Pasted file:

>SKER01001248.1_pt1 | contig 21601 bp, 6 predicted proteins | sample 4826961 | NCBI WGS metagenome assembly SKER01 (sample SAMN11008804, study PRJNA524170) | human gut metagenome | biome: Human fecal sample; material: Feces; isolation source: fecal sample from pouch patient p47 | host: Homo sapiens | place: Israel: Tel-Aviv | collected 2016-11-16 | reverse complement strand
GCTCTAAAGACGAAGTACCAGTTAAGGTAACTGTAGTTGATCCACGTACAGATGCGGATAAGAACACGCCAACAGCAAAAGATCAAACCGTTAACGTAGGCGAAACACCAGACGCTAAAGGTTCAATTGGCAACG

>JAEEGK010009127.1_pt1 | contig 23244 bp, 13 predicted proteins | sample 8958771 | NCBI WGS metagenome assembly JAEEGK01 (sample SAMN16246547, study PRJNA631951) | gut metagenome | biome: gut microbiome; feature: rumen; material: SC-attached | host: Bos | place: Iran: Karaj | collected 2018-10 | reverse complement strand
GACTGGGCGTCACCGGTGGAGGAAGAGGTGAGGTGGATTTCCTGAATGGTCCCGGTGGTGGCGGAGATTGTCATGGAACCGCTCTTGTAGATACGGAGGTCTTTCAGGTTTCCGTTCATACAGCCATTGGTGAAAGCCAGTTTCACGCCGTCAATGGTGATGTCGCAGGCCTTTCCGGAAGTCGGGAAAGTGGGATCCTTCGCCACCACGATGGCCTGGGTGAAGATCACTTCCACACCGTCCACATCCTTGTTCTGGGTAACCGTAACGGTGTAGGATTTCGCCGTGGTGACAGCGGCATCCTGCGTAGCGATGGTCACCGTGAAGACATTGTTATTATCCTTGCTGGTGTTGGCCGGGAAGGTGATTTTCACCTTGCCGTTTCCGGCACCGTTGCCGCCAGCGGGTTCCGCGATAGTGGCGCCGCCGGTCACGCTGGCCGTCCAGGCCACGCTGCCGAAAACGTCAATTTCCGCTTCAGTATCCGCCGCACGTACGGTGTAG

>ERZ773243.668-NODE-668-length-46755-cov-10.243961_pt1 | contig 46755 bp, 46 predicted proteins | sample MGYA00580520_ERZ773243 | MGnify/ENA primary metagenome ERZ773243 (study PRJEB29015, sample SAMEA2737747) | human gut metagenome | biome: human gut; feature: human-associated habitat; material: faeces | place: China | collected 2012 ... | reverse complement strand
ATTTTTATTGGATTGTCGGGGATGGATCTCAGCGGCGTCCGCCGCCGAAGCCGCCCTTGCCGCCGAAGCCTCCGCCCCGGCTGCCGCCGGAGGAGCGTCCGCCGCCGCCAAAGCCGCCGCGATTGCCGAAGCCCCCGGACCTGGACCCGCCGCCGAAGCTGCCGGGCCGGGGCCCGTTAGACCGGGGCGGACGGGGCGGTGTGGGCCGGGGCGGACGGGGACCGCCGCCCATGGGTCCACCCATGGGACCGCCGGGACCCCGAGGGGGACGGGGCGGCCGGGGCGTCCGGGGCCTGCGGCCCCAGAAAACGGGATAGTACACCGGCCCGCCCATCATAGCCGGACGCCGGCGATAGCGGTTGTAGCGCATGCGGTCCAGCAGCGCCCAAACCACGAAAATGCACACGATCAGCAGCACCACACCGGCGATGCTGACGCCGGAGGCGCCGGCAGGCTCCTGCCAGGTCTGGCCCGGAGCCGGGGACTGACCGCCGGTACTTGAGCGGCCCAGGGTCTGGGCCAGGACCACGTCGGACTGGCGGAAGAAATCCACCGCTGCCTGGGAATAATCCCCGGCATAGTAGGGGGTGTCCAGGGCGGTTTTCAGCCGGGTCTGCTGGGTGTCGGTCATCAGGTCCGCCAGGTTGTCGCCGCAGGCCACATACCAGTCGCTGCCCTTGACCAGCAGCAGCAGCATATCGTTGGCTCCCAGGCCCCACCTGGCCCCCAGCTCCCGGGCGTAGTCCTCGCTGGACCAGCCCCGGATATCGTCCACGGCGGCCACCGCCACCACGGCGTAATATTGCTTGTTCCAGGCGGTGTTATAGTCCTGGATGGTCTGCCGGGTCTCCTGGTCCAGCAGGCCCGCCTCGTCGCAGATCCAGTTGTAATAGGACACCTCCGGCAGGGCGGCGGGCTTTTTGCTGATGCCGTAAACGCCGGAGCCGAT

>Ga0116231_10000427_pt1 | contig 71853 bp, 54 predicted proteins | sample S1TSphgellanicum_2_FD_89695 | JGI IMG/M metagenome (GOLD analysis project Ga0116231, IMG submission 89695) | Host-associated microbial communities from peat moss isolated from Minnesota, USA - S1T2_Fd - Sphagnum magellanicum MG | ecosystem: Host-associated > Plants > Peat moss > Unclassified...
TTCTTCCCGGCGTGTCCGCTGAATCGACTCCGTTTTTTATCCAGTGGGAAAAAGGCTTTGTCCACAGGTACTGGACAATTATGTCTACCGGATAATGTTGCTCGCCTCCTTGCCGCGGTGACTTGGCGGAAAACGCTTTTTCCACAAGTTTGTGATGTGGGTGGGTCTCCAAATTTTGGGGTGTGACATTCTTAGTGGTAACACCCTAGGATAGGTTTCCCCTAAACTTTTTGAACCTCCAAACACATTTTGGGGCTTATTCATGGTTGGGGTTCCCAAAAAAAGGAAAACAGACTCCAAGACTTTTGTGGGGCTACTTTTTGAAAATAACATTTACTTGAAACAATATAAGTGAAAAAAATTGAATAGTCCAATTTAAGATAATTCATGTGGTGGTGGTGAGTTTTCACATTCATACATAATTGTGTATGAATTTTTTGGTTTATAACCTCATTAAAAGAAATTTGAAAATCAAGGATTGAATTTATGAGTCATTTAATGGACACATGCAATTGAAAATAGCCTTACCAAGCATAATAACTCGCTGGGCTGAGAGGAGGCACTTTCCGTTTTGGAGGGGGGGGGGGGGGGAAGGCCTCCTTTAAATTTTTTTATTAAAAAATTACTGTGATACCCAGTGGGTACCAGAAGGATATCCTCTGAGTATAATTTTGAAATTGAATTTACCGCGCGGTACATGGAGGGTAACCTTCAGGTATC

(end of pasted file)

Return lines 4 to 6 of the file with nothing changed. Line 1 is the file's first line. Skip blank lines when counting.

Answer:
GACTGGGCGTCACCGGTGGAGGAAGAGGTGAGGTGGATTTCCTGAATGGTCCCGGTGGTGGCGGAGATTGTCATGGAACCGCTCTTGTAGATACGGAGGTCTTTCAGGTTTCCGTTCATACAGCCATTGGTGAAAGCCAGTTTCACGCCGTCAATGGTGATGTCGCAGGCCTTTCCGGAAGTCGGGAAAGTGGGATCCTTCGCCACCACGATGGCCTGGGTGAAGATCACTTCCACACCGTCCACATCCTTGTTCTGGGTAACCGTAACGGTGTAGGATTTCGCCGTGGTGACAGCGGCATCCTGCGTAGCGATGGTCACCGTGAAGACATTGTTATTATCCTTGCTGGTGTTGGCCGGGAAGGTGATTTTCACCTTGCCGTTTCCGGCACCGTTGCCGCCAGCGGGTTCCGCGATAGTGGCGCCGCCGGTCACGCTGGCCGTCCAGGCCACGCTGCCGAAAACGTCAATTTCCGCTTCAGTATCCGCCGCACGTACGGTGTAG

>ERZ773243.668-NODE-668-length-46755-cov-10.243961_pt1 | contig 46755 bp, 46 predicted proteins | sample MGYA00580520_ERZ773243 | MGnify/ENA primary metagenome ERZ773243 (study PRJEB29015, sample SAMEA2737747) | human gut metagenome | biome: human gut; feature: human-associated habitat; material: faeces | place: China | collected 2012 ... | reverse complement strand
ATTTTTATTGGATTGTCGGGGATGGATCTCAGCGGCGTCCGCCGCCGAAGCCGCCCTTGCCGCCGAAGCCTCCGCCCCGGCTGCCGCCGGAGGAGCGTCCGCCGCCGCCAAAGCCGCCGCGATTGCCGAAGCCCCCGGACCTGGACCCGCCGCCGAAGCTGCCGGGCCGGGGCCCGTTAGACCGGGGCGGACGGGGCGGTGTGGGCCGGGGCGGACGGGGACCGCCGCCCATGGGTCCACCCATGGGACCGCCGGGACCCCGAGGGGGACGGGGCGGCCGGGGCGTCCGGGGCCTGCGGCCCCAGAAAACGGGATAGTACACCGGCCCGCCCATCATAGCCGGACGCCGGCGATAGCGGTTGTAGCGCATGCGGTCCAGCAGCGCCCAAACCACGAAAATGCACACGATCAGCAGCACCACACCGGCGATGCTGACGCCGGAGGCGCCGGCAGGCTCCTGCCAGGTCTGGCCCGGAGCCGGGGACTGACCGCCGGTACTTGAGCGGCCCAGGGTCTGGGCCAGGACCACGTCGGACTGGCGGAAGAAATCCACCGCTGCCTGGGAATAATCCCCGGCATAGTAGGGGGTGTCCAGGGCGGTTTTCAGCCGGGTCTGCTGGGTGTCGGTCATCAGGTCCGCCAGGTTGTCGCCGCAGGCCACATACCAGTCGCTGCCCTTGACCAGCAGCAGCAGCATATCGTTGGCTCCCAGGCCCCACCTGGCCCCCAGCTCCCGGGCGTAGTCCTCGCTGGACCAGCCCCGGATATCGTCCACGGCGGCCACCGCCACCACGGCGTAATATTGCTTGTTCCAGGCGGTGTTATAGTCCTGGATGGTCTGCCGGGTCTCCTGGTCCAGCAGGCCCGCCTCGTCGCAGATCCAGTTGTAATAGGACACCTCCGGCAGGGCGGCGGGCTTTTTGCTGATGCCGTAAACGCCGGAGCCGAT